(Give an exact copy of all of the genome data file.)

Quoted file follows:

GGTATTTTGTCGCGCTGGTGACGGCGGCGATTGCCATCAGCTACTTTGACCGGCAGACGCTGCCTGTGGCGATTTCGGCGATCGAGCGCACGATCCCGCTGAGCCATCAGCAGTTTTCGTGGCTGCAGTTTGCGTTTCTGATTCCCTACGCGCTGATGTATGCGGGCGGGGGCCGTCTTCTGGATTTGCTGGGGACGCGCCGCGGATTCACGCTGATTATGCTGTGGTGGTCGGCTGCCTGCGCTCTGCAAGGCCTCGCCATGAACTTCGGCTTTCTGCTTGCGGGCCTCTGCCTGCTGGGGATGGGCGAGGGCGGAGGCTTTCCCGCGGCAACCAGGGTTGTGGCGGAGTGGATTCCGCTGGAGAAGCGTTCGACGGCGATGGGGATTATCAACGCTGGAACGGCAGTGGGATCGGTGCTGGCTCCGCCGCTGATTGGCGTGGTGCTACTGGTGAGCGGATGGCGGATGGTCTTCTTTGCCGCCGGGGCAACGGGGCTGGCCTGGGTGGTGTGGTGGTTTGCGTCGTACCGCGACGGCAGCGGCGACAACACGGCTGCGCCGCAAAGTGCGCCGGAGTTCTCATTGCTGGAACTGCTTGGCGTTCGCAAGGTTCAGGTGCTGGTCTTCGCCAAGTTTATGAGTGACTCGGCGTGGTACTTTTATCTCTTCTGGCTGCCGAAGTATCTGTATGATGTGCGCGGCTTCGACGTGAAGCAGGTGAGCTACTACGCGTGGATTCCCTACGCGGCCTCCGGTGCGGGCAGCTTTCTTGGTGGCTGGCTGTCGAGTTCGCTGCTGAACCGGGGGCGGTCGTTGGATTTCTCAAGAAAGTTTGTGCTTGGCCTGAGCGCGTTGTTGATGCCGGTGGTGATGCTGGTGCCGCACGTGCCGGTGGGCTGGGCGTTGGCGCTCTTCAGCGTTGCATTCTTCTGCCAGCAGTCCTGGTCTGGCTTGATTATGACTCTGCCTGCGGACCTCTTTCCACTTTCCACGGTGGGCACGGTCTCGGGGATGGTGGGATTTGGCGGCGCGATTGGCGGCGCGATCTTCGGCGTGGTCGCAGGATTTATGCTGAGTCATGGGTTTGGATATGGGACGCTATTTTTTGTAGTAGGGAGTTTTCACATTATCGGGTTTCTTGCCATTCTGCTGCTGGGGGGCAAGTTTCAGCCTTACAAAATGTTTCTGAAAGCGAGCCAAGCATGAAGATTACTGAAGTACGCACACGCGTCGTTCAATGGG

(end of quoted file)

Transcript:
GGTATTTTGTCGCGCTGGTGACGGCGGCGATTGCCATCAGCTACTTTGACCGGCAGACGCTGCCTGTGGCGATTTCGGCGATCGAGCGCACGATCCCGCTGAGCCATCAGCAGTTTTCGTGGCTGCAGTTTGCGTTTCTGATTCCCTACGCGCTGATGTATGCGGGCGGGGGCCGTCTTCTGGATTTGCTGGGGACGCGCCGCGGATTCACGCTGATTATGCTGTGGTGGTCGGCTGCCTGCGCTCTGCAAGGCCTCGCCATGAACTTCGGCTTTCTGCTTGCGGGCCTCTGCCTGCTGGGGATGGGCGAGGGCGGAGGCTTTCCCGCGGCAACCAGGGTTGTGGCGGAGTGGATTCCGCTGGAGAAGCGTTCGACGGCGATGGGGATTATCAACGCTGGAACGGCAGTGGGATCGGTGCTGGCTCCGCCGCTGATTGGCGTGGTGCTACTGGTGAGCGGATGGCGGATGGTCTTCTTTGCCGCCGGGGCAACGGGGCTGGCCTGGGTGGTGTGGTGGTTTGCGTCGTACCGCGACGGCAGCGGCGACAACACGGCTGCGCCGCAAAGTGCGCCGGAGTTCTCATTGCTGGAACTGCTTGGCGTTCGCAAGGTTCAGGTGCTGGTCTTCGCCAAGTTTATGAGTGACTCGGCGTGGTACTTTTATCTCTTCTGGCTGCCGAAGTATCTGTATGATGTGCGCGGCTTCGACGTGAAGCAGGTGAGCTACTACGCGTGGATTCCCTACGCGGCCTCCGGTGCGGGCAGCTTTCTTGGTGGCTGGCTGTCGAGTTCGCTGCTGAACCGGGGGCGGTCGTTGGATTTCTCAAGAAAGTTTGTGCTTGGCCTGAGCGCGTTGTTGATGCCGGTGGTGATGCTGGTGCCGCACGTGCCGGTGGGCTGGGCGTTGGCGCTCTTCAGCGTTGCATTCTTCTGCCAGCAGTCCTGGTCTGGCTTGATTATGACTCTGCCTGCGGACCTCTTTCCACTTTCCACGGTGGGCACGGTCTCGGGGATGGTGGGATTTGGCGGCGCGATTGGCGGCGCGATCTTCGGCGTGGTCGCAGGATTTATGCTGAGTCATGGGTTTGGATATGGGACGCTATTTTTTGTAGTAGGGAGTTTTCACATTATCGGGTTTCTTGCCATTCTGCTGCTGGGGGGCAAGTTTCAGCCTTACAAAATGTTTCTGAAAGCGAGCCAAGCATGAAGATTACTGAAGTACGCACACGCGTCGTTCAATGGG